Meet the Winemaker: Matt Sutherland, Dog Point

Planted in 1979, Dog Point Vineyard started producing wine in 2002. In the 80s and 90s, it supplied Cloudy Bay and continues to supply produce to this day, using 30 percent of its harvest to create its own wine. 

Matt Sutherland, Dog Point Vineyard’s general manager, grew up on a Marlborough vineyard and studied viticulture, oenology, and business communications. 

“I was raised on a cropping farm in Marlborough until the age of five when we shifted to a vineyard for the first time. It was early days for the industry with not many vines to be seen,” remembered Sutherland.

“I have been surrounded by the industry since those pioneering years and have seen the evolution of the industry and region. 

“I worked in the wine industry in New Zealand, Australia, the UK and France for both wine distributors and producers. In 2016 I produced a vintage with Benjamin Leroux in Burgundy.”

It was part way through his studies that Dog Point launched its own wines, and Sutherland loved the idea of linking business with the practical side of the industry. 

Dog Point Vineyard first planted vines in 1979 but didn’t produce its own wine until 2002. Owners Ivan, Marg, James, and Wendy were at Cloudy Bay for many years, and the majority of Dog Point’s fruit went there in the 80s and 90s. 

Sutherland noted that Dog Point operates on collaboration and sharing knowledge. 

“No one is beyond a job, and we like to have an environment where everyone feels they can add value and input.”

Dog Point is one of the oldest privately established vineyards in Marlborough. Its central location at the convergence of the Brancott and Omaka valleys makes it a desirable grape-growing location. The region's naturally warm days and cool nights are also the perfect conditions for ripening grapes. 

“We are all estate-grown and the soil certainly drives a citrus core of flavours, particularly in our whites,” said Sutherland.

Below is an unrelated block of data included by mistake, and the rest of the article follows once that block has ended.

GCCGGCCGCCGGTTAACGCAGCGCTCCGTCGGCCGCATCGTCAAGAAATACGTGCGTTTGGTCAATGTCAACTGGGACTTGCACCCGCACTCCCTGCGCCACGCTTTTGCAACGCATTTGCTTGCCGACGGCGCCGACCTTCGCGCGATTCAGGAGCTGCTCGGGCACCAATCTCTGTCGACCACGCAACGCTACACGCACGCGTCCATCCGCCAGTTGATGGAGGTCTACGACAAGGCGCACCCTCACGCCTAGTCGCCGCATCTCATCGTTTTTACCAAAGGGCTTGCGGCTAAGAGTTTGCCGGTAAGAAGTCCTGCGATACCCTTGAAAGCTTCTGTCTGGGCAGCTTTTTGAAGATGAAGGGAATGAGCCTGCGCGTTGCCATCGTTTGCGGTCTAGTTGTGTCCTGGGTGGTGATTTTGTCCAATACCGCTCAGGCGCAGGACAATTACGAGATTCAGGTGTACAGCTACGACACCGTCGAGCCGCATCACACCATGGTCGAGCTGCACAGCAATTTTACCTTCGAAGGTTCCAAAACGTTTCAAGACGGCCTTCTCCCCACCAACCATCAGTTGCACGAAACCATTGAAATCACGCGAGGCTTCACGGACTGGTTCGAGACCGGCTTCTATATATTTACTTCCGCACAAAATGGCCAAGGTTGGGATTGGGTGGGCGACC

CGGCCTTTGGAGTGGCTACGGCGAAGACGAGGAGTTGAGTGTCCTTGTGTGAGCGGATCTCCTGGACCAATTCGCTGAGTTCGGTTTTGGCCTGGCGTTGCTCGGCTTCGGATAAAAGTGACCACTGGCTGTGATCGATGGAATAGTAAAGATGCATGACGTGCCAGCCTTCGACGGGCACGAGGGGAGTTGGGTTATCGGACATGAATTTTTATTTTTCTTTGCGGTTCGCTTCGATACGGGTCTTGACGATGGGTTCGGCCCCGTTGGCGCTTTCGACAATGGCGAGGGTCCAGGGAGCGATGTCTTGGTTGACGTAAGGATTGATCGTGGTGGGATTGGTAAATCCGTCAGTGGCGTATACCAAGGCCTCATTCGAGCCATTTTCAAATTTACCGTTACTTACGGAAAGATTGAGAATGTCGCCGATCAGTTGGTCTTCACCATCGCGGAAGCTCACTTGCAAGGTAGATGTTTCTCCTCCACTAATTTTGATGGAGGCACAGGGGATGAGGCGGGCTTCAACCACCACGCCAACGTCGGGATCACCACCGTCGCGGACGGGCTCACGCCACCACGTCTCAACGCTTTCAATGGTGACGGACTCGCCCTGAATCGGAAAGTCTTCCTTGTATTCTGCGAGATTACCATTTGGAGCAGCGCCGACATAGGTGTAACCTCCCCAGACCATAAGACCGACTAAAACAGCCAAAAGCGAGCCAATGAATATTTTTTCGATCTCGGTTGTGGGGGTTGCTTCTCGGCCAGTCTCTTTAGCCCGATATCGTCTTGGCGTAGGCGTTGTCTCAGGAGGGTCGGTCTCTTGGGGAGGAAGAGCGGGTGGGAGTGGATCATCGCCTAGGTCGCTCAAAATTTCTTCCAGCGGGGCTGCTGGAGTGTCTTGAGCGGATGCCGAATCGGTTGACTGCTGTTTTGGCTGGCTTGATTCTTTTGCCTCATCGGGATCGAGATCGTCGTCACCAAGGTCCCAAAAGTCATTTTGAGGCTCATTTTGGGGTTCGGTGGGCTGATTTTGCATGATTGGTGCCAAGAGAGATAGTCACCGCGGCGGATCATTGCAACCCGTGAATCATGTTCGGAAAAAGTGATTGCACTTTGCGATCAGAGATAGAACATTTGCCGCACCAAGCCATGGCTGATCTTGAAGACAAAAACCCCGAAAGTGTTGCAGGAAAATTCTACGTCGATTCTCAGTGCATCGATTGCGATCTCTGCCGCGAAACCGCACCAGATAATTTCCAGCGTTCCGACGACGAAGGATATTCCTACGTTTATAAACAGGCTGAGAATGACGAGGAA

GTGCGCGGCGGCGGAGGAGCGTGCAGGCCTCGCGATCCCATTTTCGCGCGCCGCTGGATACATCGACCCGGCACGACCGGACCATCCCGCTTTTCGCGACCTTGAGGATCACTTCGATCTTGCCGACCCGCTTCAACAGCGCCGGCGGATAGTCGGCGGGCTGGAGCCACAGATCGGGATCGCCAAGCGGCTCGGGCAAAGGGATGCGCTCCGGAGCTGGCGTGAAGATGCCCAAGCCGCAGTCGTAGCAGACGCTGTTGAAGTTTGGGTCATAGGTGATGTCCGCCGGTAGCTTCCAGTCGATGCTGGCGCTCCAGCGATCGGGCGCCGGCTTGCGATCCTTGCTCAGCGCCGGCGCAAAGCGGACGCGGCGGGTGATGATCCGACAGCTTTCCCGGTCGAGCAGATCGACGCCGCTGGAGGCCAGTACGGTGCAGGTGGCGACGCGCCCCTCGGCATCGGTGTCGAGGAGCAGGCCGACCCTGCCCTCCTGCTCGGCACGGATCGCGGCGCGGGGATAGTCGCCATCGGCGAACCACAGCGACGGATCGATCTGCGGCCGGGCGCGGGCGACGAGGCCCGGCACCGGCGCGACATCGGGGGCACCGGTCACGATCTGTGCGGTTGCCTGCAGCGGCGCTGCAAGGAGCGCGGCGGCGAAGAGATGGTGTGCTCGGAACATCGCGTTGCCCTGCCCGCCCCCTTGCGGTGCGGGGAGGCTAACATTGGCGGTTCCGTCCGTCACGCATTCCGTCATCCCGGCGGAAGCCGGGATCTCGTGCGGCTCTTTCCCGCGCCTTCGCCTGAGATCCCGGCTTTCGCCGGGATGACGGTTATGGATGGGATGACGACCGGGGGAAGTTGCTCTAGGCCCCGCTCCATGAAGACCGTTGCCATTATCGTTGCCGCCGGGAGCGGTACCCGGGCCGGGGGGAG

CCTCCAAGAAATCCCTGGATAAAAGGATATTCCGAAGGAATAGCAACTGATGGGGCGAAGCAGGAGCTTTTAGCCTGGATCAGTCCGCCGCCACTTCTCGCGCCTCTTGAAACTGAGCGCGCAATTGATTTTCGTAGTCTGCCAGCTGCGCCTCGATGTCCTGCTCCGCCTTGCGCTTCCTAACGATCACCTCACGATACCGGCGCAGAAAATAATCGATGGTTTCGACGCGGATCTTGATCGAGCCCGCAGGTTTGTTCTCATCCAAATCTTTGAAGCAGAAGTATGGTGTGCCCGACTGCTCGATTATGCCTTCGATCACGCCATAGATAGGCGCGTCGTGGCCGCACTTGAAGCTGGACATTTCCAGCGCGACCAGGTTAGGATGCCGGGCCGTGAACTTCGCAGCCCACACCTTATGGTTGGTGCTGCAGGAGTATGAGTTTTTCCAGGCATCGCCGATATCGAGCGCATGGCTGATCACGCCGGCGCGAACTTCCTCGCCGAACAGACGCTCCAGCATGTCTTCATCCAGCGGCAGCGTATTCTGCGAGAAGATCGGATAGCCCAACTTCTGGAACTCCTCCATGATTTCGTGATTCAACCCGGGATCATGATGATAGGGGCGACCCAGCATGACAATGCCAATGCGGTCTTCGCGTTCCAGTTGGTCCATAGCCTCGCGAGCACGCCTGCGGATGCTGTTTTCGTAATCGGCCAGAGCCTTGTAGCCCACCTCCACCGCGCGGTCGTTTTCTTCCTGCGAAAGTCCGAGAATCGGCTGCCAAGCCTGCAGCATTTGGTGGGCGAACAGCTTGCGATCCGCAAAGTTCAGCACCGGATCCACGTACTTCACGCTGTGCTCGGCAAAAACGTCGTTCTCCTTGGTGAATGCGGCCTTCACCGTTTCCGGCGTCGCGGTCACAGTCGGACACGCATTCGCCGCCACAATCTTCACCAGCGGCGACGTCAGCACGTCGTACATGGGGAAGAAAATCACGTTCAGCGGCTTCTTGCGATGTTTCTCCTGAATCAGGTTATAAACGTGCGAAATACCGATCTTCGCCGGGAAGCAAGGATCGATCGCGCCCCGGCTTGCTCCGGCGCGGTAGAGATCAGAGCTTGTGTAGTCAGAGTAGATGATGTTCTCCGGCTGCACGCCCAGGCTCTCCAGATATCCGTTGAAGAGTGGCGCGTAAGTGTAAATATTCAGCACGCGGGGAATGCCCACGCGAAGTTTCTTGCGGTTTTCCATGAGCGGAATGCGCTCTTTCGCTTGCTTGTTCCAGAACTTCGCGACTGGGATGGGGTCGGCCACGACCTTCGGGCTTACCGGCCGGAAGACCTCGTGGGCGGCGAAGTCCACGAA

“The diversity of the terrain is quite special and the straight clay hill slopes gives us the depth and structure to our pinot that we are chasing.” 

As every viticulturist will know, it is the physical site - the terroir - that creates diversity amongst wines.

“You could make wine 300 metres down the road the same way and it would taste different. You can’t replicate that sense of place.” 

In 2009 the vineyard began its conversion to organic growing and is now 100% certified organic by Biogro NZ. 

“We make our own compost and have done a huge amount of native planting since the 1990s,” said Sutherland.

“Our property focuses on biodiversity with olives, pine nuts, sheep, cattle, streams, natives, beehives and more. We are currently looking at our Carbon Footprint, to understand what it means and looks like for our vineyard, winery and community.”

Due to the pandemic, Dog Point has had to rethink some of its practices. 

“Cost control has been critical, and we’ve had to work more closely with our partners than ever before. We must be well-planned and organised as shipping delays and port congestion is a very real problem.” 

Staffing and skilled workers continue to be a challenge. It was hard enough before, he says, but the pandemic has just escalated that difficulty, especially since all produce is hand-picked. 

Despite the hardships, Sutherland loves what he does. 

“We get to meet a load of different people and have established friendships all over the world. 

“Being able to produce something off the family farm that people enjoy is also pretty cool,” he added. 

New Zealand’s wine industry is progressive, but it is also very young. There is benefit in this, as there is a world of history and inspiration Kiwi viticulturists can draw and improve on. 

“We were leading the world with the sustainability model from NZ Winegrowers,” Sutherland concluded.

“We need to tighten this up though if we are to remain at the forefront. We have come a long way in a short time, and I think our collective knowledge sharing amongst peers is a real strength.”